Researchers at the Icahn School of Medicine at Mount Sinai Hospital used a virus to deliver genes directly to the heart to reverse heart failure, shrinking an enlarged heart and improving its function.
2012 Fierce 15 member Celladon has boosted its IPO goals, seeking as much as $92 million to help get its gene therapy for heart failure through a Phase IIb study and into Phase III.
Fidelity Biosciences is placing a big bet on gene therapy, funding the launch of startup Dimension Therapeutics with some licensed patents and a plan to develop novel treatments for hemophilia.
Combining gene therapy plus an infusion of stem cells helps heal wounds faster in mice, a discovery that could eventually lead to better treatments for older people with wounds, who fail to heal as well as younger patients.
Celladon and Xencor have cast lines into the still-blazing biotech IPO scene, seeking a combined $155.3 million and betting that the recent Wall Street excitement for drug developers will hold firm.
Scientists have used a gene therapy technique to reverse symptoms of Rett syndrome in mice, showing the potential for clinical application. Rett syndrome, an X-linked autism disorder that primarily occurs in girls, affects one in about 10,000 children a year.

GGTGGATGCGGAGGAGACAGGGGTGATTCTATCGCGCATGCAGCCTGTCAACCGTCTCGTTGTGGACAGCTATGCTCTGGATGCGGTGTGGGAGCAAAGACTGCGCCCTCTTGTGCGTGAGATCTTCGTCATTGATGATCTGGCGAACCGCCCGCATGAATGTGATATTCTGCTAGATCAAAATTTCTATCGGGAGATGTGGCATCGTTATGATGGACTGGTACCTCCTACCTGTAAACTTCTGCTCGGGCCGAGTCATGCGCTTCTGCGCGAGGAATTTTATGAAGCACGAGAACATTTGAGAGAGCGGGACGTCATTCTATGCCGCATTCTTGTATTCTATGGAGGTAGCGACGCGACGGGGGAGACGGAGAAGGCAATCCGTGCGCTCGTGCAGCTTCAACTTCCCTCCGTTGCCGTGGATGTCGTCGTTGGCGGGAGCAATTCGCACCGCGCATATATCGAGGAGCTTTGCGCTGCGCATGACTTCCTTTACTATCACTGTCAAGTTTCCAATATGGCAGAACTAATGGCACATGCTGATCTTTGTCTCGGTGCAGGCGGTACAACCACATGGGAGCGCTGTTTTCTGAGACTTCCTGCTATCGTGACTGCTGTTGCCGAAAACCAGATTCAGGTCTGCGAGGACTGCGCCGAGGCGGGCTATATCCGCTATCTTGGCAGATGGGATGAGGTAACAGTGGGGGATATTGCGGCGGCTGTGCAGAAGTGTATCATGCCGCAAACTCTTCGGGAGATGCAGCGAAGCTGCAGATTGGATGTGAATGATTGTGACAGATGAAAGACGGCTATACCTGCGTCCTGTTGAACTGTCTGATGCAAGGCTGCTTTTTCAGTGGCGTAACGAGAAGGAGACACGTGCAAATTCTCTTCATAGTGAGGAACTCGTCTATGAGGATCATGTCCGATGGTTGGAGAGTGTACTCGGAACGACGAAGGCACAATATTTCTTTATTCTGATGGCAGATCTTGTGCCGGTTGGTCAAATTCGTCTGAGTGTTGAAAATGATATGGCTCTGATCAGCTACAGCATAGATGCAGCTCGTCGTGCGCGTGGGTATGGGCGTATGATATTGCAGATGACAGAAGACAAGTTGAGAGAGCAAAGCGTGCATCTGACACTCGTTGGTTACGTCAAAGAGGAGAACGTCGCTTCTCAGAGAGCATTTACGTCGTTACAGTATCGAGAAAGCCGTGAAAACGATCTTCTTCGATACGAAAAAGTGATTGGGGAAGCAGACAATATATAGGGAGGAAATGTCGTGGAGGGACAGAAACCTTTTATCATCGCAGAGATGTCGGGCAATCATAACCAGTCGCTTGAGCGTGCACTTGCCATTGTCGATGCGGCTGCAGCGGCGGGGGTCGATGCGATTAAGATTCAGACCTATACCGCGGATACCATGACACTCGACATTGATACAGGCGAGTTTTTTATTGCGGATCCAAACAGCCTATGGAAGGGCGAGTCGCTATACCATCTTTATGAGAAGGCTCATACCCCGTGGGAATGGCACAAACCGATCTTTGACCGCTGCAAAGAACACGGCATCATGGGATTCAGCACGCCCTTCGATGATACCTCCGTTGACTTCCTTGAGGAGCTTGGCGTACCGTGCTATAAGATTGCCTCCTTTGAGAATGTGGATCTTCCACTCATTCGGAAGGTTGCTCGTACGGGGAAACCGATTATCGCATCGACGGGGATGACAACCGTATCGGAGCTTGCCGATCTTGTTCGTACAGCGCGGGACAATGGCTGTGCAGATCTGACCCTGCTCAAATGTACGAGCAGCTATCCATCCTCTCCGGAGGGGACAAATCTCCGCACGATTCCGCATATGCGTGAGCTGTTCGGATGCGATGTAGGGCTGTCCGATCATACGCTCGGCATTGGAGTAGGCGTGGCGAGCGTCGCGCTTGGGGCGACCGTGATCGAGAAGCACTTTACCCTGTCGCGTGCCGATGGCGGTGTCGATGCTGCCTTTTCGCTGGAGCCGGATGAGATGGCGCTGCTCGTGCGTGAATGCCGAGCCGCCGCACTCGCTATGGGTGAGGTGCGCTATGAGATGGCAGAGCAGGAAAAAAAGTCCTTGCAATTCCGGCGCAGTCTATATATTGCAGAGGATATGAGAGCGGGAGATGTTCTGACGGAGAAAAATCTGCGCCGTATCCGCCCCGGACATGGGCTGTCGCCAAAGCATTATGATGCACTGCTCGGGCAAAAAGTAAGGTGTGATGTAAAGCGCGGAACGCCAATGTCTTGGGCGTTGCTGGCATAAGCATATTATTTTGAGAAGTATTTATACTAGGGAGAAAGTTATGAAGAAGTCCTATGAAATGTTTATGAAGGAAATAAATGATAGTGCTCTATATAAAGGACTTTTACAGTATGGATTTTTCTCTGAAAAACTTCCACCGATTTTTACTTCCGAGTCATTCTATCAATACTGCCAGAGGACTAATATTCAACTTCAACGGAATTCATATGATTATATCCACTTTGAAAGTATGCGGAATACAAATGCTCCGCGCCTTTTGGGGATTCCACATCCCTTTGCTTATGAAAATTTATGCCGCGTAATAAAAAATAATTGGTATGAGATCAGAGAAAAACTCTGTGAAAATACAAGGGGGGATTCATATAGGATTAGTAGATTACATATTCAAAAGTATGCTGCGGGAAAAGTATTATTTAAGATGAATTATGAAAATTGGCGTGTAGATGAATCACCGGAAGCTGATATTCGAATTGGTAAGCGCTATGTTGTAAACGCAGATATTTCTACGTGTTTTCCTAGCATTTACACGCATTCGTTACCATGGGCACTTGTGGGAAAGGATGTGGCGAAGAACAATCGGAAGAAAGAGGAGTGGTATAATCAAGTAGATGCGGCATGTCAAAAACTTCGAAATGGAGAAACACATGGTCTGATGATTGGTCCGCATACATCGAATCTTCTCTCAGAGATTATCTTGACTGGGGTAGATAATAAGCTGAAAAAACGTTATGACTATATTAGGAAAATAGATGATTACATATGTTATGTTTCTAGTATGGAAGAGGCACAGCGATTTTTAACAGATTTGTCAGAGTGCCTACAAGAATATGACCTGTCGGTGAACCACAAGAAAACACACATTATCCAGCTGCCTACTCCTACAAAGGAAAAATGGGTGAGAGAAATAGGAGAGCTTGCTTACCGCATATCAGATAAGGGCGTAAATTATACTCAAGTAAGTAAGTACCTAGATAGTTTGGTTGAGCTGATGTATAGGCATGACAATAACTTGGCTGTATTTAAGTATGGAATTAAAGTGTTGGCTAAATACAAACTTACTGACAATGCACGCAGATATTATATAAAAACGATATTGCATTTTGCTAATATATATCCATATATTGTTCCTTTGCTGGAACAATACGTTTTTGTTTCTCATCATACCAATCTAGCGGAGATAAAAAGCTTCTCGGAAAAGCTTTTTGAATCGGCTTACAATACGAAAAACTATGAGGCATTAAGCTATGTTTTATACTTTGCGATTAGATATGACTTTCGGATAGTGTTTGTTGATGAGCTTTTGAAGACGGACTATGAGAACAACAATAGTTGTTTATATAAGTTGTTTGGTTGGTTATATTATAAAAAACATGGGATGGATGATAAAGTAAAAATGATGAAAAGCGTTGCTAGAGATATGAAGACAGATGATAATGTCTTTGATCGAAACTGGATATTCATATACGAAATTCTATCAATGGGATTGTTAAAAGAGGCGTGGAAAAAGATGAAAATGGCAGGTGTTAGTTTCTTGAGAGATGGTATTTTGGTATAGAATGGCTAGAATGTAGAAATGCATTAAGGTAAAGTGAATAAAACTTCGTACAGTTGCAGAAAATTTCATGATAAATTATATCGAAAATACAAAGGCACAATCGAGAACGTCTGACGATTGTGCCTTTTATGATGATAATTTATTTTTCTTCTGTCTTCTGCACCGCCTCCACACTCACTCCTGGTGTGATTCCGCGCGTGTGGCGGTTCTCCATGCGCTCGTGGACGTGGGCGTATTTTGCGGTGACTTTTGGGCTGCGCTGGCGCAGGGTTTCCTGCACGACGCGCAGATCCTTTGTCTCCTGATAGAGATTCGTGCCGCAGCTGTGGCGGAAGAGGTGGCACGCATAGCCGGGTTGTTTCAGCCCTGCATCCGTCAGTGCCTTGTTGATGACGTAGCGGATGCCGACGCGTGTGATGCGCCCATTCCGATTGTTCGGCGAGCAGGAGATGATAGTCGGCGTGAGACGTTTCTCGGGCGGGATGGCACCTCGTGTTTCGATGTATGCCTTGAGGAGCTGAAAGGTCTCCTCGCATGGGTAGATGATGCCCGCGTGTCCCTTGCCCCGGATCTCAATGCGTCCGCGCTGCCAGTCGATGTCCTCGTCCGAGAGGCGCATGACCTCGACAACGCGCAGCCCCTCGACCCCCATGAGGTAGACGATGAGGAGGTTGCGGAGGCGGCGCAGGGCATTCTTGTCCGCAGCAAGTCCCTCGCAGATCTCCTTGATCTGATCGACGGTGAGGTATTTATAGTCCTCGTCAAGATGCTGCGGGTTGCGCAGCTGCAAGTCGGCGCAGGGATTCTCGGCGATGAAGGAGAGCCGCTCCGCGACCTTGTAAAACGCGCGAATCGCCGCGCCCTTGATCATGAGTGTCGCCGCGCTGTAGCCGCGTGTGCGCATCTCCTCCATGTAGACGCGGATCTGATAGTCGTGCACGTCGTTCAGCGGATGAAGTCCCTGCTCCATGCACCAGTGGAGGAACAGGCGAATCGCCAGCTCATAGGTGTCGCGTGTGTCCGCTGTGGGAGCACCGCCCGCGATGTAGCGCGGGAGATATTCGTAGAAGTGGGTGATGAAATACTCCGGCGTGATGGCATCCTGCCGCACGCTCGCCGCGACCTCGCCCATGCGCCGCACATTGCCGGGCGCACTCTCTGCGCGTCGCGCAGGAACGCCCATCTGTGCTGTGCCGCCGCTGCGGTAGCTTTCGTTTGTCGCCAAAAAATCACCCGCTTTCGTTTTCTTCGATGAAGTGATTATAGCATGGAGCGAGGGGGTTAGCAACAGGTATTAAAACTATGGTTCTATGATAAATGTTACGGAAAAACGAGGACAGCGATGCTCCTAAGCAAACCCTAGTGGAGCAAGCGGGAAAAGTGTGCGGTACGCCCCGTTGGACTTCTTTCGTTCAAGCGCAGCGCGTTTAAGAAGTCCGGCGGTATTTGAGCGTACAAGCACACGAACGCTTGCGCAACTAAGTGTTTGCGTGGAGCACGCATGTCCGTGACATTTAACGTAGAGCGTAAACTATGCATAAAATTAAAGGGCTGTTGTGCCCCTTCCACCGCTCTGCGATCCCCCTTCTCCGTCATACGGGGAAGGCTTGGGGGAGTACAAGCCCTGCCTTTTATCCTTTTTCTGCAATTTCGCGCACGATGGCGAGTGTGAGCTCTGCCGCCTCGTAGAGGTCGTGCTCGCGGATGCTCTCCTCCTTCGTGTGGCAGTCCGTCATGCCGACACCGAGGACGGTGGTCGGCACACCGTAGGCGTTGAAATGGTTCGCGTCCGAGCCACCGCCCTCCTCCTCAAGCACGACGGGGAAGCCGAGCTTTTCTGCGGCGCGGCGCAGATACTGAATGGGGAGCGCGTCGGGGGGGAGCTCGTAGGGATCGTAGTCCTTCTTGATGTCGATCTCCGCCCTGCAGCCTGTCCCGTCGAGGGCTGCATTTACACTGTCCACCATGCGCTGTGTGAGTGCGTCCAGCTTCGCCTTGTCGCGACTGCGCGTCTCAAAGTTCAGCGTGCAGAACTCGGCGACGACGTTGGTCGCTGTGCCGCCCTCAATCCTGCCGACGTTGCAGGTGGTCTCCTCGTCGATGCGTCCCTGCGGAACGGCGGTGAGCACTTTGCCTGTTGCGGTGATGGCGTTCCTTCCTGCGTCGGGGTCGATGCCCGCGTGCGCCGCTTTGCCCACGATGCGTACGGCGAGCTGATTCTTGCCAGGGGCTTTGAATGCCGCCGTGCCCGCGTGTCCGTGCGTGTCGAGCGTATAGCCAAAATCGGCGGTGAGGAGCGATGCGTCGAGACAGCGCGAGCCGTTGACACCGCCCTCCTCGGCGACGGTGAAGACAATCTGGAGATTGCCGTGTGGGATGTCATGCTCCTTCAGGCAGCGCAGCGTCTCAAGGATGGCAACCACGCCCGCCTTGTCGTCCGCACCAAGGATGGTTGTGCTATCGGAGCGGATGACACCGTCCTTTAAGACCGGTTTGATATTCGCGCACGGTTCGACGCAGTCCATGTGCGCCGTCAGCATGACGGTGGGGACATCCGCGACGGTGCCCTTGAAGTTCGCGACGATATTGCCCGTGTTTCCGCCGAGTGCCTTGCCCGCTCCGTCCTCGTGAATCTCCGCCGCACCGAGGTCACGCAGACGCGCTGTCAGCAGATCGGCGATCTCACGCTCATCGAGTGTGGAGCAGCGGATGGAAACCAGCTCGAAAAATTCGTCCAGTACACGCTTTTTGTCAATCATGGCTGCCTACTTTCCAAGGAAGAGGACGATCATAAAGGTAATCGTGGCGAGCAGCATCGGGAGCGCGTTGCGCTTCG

Getting drugs into the brain to treat tumors and other ailments has for years proven a difficult hurdle to overcome, but neurosurgeons have begun using an MRI-based technique to guide the delivery of gene therapies to target brain cancers in real time.
The San Francisco-based gene therapy startup Audentes Therapeutics has rounded up an impressive $30 million A round. OrbiMed Advisors led the round with 5AM Ventures and Versant Ventures joining in.
More evidence points to the promise of wiping out HIV for good, but researchers believe that talk of a cure is premature. Two HIV patients who underwent bone marrow transplants to treat their blood cancers have been off their antiretroviral therapies for weeks without visible signs of the virus.
San Diego-based Celladon has made a big splash in the U.K. British scientists are playing a prominent role in a pair of clinical trials of Celladon's Mydicar, a gene therapy for heart failure which uses a benign virus to insert the Serca2a gene into heart cells.